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# Q: Math.round(Math.random() + 2.50001; ????

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Posts: 158
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• • Here's a question from the Programmer's Final Exam in the Simon Roberts "Complete Java2 Certification Study Guide"

What is the value of the following expression?
Math.round(Math.random() + 2.50001);
A. 2
B. 3
C. It is impossible to say.

I say "C" but the book says B ???
------------------------------------------------
I set up a program to test this ... one of the random numbers I got was 0.9587593517384946
so I figure I could eventually come up with a number like 0.9999993517384946
so if I add 0.9999993517384946 + 2.50001
I get something like 3.50000035
---------------------------------------------
now the documentation for

public static long round(double a)
Returns the closest long to the argument. The result is rounded to an integer by adding 1/2, taking the floor of
the result, and casting the result to type long. In other words, the result is equal to the value of the expression:
(long)Math.floor(a + 0.5d)

so (long)Math.floor(3.50000035 + 0.5d)
== (long)Math.floor(3.50000035 + 0.5d)
== (long)Math.floor(4.00000035)
== 4.
floor - Returns: the largest (closest to positive infinity) floating-point value that is not greater than the argument and is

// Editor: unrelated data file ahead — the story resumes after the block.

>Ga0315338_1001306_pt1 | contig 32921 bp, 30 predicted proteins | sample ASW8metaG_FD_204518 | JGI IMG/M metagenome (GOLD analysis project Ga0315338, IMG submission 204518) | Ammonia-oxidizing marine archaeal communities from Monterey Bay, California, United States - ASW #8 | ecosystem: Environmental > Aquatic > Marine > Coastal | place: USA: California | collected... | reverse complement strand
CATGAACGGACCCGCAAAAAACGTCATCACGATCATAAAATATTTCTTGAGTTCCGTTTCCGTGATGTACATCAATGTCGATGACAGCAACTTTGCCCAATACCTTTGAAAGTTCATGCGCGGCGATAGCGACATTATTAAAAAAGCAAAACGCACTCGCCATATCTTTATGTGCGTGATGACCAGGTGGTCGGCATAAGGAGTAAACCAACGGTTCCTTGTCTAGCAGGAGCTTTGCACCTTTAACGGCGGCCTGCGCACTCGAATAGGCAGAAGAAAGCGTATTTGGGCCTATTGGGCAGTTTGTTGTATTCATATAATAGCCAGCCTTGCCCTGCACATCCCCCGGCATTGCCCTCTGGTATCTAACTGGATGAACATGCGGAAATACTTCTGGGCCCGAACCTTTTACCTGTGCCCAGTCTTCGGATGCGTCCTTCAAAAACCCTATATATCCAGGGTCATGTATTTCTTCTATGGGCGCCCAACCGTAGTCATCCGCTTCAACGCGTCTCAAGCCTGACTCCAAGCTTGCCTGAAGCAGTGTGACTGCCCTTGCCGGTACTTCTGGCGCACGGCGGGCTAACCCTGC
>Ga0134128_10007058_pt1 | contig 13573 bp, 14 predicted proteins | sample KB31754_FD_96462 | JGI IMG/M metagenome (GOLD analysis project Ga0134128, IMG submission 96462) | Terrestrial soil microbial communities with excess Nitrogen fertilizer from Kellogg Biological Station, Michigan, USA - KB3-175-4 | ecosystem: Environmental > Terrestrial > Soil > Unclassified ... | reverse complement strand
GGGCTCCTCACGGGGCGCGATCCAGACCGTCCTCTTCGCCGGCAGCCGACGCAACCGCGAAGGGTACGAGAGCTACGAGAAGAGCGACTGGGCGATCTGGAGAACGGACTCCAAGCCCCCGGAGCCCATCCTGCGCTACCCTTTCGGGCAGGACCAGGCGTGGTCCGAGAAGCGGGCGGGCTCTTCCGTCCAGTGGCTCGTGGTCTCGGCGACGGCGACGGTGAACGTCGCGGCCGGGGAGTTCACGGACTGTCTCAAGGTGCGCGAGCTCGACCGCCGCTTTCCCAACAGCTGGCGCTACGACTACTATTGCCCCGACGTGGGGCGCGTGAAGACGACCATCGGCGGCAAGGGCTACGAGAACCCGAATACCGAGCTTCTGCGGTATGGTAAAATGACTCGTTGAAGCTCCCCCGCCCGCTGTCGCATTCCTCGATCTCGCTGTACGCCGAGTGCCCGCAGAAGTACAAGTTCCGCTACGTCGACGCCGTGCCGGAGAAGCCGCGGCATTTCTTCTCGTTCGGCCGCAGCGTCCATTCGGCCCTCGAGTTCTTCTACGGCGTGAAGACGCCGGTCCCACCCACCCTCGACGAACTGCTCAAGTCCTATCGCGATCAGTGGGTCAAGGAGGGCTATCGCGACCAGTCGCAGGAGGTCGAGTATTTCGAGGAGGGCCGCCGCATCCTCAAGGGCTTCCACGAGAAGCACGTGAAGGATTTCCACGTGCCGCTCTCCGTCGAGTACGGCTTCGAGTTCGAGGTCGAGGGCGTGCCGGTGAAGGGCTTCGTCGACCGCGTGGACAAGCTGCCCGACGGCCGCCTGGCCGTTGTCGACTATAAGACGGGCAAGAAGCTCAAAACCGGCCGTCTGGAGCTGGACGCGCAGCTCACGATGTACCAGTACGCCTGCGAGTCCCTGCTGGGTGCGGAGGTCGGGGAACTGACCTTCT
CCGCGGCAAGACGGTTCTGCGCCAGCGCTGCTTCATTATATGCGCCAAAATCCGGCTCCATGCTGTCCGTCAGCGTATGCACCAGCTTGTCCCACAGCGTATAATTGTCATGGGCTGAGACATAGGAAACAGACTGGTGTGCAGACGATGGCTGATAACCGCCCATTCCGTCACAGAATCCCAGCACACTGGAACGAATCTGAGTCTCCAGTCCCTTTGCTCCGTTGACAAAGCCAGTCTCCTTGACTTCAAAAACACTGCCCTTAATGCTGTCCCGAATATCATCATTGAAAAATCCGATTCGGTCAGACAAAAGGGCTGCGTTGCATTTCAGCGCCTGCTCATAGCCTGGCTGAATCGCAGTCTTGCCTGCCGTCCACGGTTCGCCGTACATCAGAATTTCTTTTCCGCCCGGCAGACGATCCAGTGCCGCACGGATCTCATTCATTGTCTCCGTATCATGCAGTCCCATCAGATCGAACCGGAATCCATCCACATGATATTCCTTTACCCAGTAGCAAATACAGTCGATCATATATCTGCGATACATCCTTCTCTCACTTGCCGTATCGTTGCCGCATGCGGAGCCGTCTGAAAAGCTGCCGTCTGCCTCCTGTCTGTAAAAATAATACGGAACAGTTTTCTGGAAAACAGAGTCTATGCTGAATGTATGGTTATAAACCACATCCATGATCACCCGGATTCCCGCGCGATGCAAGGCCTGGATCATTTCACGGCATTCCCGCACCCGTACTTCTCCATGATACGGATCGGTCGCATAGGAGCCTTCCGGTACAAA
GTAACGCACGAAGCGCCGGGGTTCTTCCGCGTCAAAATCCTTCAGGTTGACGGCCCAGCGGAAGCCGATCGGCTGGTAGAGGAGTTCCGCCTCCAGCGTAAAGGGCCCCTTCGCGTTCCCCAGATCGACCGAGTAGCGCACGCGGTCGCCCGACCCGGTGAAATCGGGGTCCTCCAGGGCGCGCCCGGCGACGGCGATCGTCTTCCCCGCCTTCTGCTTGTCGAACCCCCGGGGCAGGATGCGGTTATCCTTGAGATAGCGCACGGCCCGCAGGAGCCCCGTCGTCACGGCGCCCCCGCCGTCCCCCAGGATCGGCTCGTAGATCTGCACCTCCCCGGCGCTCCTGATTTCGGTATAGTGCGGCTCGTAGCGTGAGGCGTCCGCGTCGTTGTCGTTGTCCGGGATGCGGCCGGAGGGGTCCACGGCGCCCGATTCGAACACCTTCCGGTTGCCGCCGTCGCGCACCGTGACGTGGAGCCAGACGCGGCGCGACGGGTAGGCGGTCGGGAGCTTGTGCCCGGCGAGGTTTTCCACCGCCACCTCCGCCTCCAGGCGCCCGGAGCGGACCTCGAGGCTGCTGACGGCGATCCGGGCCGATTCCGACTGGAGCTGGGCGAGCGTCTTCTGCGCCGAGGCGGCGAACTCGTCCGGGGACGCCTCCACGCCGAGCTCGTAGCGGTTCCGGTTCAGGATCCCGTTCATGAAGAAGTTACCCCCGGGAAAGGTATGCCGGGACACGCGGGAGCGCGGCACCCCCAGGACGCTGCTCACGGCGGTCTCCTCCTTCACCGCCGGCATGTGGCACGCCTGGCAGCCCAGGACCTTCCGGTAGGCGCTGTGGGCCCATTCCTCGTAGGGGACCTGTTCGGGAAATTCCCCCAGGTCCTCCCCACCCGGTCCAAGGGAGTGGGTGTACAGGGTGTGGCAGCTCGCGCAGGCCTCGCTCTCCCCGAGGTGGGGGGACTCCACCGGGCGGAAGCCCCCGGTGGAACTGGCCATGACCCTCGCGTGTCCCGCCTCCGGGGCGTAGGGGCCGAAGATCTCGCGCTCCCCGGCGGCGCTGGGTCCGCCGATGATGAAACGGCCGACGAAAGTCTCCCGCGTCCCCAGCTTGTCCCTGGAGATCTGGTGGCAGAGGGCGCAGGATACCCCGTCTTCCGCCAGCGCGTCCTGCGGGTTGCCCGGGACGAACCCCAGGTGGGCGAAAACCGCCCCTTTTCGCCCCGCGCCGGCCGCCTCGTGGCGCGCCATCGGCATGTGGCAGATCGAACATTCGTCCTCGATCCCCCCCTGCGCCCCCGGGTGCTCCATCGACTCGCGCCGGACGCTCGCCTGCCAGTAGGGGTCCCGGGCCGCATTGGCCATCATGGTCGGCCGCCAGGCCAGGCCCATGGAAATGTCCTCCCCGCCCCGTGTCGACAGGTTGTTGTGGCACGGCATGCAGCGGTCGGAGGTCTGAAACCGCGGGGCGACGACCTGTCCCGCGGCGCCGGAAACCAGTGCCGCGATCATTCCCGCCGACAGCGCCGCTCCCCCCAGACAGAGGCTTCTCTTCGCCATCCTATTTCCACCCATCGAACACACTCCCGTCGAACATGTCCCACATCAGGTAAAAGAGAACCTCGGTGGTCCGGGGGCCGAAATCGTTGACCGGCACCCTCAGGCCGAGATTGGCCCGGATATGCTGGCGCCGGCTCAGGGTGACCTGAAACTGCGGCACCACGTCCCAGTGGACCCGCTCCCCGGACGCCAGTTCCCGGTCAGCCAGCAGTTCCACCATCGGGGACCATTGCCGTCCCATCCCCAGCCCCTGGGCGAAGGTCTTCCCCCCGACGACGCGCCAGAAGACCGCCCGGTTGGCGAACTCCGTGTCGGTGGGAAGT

equal to a mathematical integer.

[B] I'd say most of the time you will get 3 as the answer EXCEPT when the random(0 number is greater than .999999...

based on this possibility, how can we say other than "impossible to say" as the right choice?

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• • David,
You are correct. The result could be 3.0 or 4.0. To prove to yourself that 4.0 is possible then just run the following.

david eberhardt
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• • Dan,
thanks.
I had set up a small loop to see if and when I got something equal to or bigger than 0.999999 (that's when the result will end up as a 4) .... didn't happen as I made the loop run only 100 times.
Usually, the random number is less than that.
I might just set up a loop to run 10,000 times and test for that number ... I imagine I will eventually see one!
Anyways - I guess that sometimes book writers are pressed for time and miss one now and then.
Here's some code I wrote to show how I came up with my answer "impossible to say" since choosing 3 is not correct for all possible values that math.random() could generate:

david eberhardt
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• • some of the output from my test program:
C:\BIN>java OutThing
long i1 = Math.round(0.999999 + 2.50001);
i1 = 4
long i2 = Math.round(Math.random() + 2.50001);

0.052595364524934185 3
0.7981981280117669 3
0.3908890857231241 3
[ November 30, 2002: Message edited by: david eberhardt ] Don't get me started about those stupid light bulbs.